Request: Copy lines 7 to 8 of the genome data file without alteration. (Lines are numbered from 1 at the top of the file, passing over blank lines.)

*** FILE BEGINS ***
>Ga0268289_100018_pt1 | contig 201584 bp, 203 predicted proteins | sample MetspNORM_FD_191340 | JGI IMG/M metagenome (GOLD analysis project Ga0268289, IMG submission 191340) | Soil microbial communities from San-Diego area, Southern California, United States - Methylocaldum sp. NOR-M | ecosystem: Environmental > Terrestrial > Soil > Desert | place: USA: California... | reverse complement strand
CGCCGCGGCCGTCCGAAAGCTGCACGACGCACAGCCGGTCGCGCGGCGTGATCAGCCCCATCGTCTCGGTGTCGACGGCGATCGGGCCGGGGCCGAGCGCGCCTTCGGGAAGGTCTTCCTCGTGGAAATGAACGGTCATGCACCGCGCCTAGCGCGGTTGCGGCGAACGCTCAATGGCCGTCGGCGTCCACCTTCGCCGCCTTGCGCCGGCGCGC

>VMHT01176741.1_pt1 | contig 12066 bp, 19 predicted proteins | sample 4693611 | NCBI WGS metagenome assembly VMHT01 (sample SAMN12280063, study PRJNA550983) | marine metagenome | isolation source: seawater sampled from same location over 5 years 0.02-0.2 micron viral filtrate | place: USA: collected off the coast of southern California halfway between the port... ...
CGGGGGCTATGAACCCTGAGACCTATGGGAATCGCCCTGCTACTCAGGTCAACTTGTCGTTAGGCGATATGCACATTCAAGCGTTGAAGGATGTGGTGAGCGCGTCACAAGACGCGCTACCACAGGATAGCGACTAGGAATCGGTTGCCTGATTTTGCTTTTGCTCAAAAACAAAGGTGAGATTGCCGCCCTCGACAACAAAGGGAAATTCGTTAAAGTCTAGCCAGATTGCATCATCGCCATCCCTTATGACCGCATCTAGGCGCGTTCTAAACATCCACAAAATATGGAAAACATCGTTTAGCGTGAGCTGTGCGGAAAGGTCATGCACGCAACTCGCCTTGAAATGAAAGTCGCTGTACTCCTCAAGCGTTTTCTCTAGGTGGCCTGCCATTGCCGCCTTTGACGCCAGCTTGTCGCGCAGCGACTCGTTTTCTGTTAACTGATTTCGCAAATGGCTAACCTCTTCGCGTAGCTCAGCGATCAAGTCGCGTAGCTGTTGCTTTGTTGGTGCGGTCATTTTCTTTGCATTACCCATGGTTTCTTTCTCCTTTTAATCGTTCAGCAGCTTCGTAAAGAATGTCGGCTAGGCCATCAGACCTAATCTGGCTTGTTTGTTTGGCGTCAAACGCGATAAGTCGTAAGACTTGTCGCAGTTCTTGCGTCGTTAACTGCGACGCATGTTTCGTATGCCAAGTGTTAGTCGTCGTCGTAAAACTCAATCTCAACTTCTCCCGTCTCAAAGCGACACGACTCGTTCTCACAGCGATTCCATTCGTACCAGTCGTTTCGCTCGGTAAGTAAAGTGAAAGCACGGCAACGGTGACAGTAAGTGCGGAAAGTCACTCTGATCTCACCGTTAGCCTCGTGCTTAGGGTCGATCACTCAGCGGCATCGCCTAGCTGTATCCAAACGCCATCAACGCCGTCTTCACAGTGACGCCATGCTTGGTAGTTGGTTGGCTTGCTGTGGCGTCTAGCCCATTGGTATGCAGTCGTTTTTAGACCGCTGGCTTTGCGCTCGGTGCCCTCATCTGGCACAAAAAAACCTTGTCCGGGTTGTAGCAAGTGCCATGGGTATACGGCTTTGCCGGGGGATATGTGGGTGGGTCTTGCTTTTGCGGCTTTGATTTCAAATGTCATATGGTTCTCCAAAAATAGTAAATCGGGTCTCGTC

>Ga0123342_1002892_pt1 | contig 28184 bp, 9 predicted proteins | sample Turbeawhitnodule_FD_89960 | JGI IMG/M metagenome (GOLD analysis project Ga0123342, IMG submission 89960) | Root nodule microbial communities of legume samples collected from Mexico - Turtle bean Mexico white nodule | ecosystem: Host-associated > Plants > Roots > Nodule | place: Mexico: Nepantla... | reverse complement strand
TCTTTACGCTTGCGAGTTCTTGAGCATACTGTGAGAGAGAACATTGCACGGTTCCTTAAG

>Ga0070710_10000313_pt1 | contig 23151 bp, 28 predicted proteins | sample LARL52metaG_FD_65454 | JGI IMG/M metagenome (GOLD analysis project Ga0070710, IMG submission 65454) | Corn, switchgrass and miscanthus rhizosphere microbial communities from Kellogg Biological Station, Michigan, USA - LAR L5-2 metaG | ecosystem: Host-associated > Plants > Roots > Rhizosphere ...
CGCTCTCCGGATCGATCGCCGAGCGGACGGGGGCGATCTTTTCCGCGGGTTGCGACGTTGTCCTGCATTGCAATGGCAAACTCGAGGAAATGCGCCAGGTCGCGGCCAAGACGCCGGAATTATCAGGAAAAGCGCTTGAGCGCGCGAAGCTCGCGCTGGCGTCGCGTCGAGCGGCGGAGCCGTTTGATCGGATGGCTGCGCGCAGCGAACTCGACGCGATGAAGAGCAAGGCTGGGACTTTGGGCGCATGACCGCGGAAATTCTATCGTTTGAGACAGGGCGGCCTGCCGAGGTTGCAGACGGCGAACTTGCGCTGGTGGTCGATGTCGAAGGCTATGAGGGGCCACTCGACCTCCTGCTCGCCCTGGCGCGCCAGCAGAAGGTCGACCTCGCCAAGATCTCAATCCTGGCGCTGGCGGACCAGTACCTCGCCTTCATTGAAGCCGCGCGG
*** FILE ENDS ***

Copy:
>Ga0070710_10000313_pt1 | contig 23151 bp, 28 predicted proteins | sample LARL52metaG_FD_65454 | JGI IMG/M metagenome (GOLD analysis project Ga0070710, IMG submission 65454) | Corn, switchgrass and miscanthus rhizosphere microbial communities from Kellogg Biological Station, Michigan, USA - LAR L5-2 metaG | ecosystem: Host-associated > Plants > Roots > Rhizosphere ...
CGCTCTCCGGATCGATCGCCGAGCGGACGGGGGCGATCTTTTCCGCGGGTTGCGACGTTGTCCTGCATTGCAATGGCAAACTCGAGGAAATGCGCCAGGTCGCGGCCAAGACGCCGGAATTATCAGGAAAAGCGCTTGAGCGCGCGAAGCTCGCGCTGGCGTCGCGTCGAGCGGCGGAGCCGTTTGATCGGATGGCTGCGCGCAGCGAACTCGACGCGATGAAGAGCAAGGCTGGGACTTTGGGCGCATGACCGCGGAAATTCTATCGTTTGAGACAGGGCGGCCTGCCGAGGTTGCAGACGGCGAACTTGCGCTGGTGGTCGATGTCGAAGGCTATGAGGGGCCACTCGACCTCCTGCTCGCCCTGGCGCGCCAGCAGAAGGTCGACCTCGCCAAGATCTCAATCCTGGCGCTGGCGGACCAGTACCTCGCCTTCATTGAAGCCGCGCGG